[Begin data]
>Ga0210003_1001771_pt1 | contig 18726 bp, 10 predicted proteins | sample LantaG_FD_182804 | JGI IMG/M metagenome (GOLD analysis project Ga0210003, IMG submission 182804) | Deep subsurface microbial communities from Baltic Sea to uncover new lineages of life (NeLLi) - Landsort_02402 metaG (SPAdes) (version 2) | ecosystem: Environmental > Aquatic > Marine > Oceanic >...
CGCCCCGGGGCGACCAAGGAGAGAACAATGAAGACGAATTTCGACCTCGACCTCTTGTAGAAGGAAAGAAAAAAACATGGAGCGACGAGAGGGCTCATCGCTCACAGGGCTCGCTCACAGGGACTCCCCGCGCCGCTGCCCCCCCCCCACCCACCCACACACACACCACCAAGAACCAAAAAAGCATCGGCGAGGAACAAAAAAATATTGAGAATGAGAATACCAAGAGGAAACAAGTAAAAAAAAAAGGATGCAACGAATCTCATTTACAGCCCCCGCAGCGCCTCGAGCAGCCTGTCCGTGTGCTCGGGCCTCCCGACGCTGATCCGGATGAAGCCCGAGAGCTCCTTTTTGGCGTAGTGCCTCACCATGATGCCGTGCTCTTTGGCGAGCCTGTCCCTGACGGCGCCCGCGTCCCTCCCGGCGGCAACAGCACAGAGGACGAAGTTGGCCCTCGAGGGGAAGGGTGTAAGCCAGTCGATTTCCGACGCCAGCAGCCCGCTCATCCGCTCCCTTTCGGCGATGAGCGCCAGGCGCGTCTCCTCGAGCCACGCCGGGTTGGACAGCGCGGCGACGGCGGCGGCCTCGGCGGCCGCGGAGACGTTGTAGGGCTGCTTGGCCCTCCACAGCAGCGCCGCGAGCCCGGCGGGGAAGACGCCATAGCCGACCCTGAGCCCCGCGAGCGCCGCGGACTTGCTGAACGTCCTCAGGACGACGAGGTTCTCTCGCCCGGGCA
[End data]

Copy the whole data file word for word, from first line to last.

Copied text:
>Ga0210003_1001771_pt1 | contig 18726 bp, 10 predicted proteins | sample LantaG_FD_182804 | JGI IMG/M metagenome (GOLD analysis project Ga0210003, IMG submission 182804) | Deep subsurface microbial communities from Baltic Sea to uncover new lineages of life (NeLLi) - Landsort_02402 metaG (SPAdes) (version 2) | ecosystem: Environmental > Aquatic > Marine > Oceanic >...
CGCCCCGGGGCGACCAAGGAGAGAACAATGAAGACGAATTTCGACCTCGACCTCTTGTAGAAGGAAAGAAAAAAACATGGAGCGACGAGAGGGCTCATCGCTCACAGGGCTCGCTCACAGGGACTCCCCGCGCCGCTGCCCCCCCCCCACCCACCCACACACACACCACCAAGAACCAAAAAAGCATCGGCGAGGAACAAAAAAATATTGAGAATGAGAATACCAAGAGGAAACAAGTAAAAAAAAAAGGATGCAACGAATCTCATTTACAGCCCCCGCAGCGCCTCGAGCAGCCTGTCCGTGTGCTCGGGCCTCCCGACGCTGATCCGGATGAAGCCCGAGAGCTCCTTTTTGGCGTAGTGCCTCACCATGATGCCGTGCTCTTTGGCGAGCCTGTCCCTGACGGCGCCCGCGTCCCTCCCGGCGGCAACAGCACAGAGGACGAAGTTGGCCCTCGAGGGGAAGGGTGTAAGCCAGTCGATTTCCGACGCCAGCAGCCCGCTCATCCGCTCCCTTTCGGCGATGAGCGCCAGGCGCGTCTCCTCGAGCCACGCCGGGTTGGACAGCGCGGCGACGGCGGCGGCCTCGGCGGCCGCGGAGACGTTGTAGGGCTGCTTGGCCCTCCACAGCAGCGCCGCGAGCCCGGCGGGGAAGACGCCATAGCCGACCCTGAGCCCCGCGAGCGCCGCGGACTTGCTGAACGTCCTCAGGACGACGAGGTTCTCTCGCCCGGGCA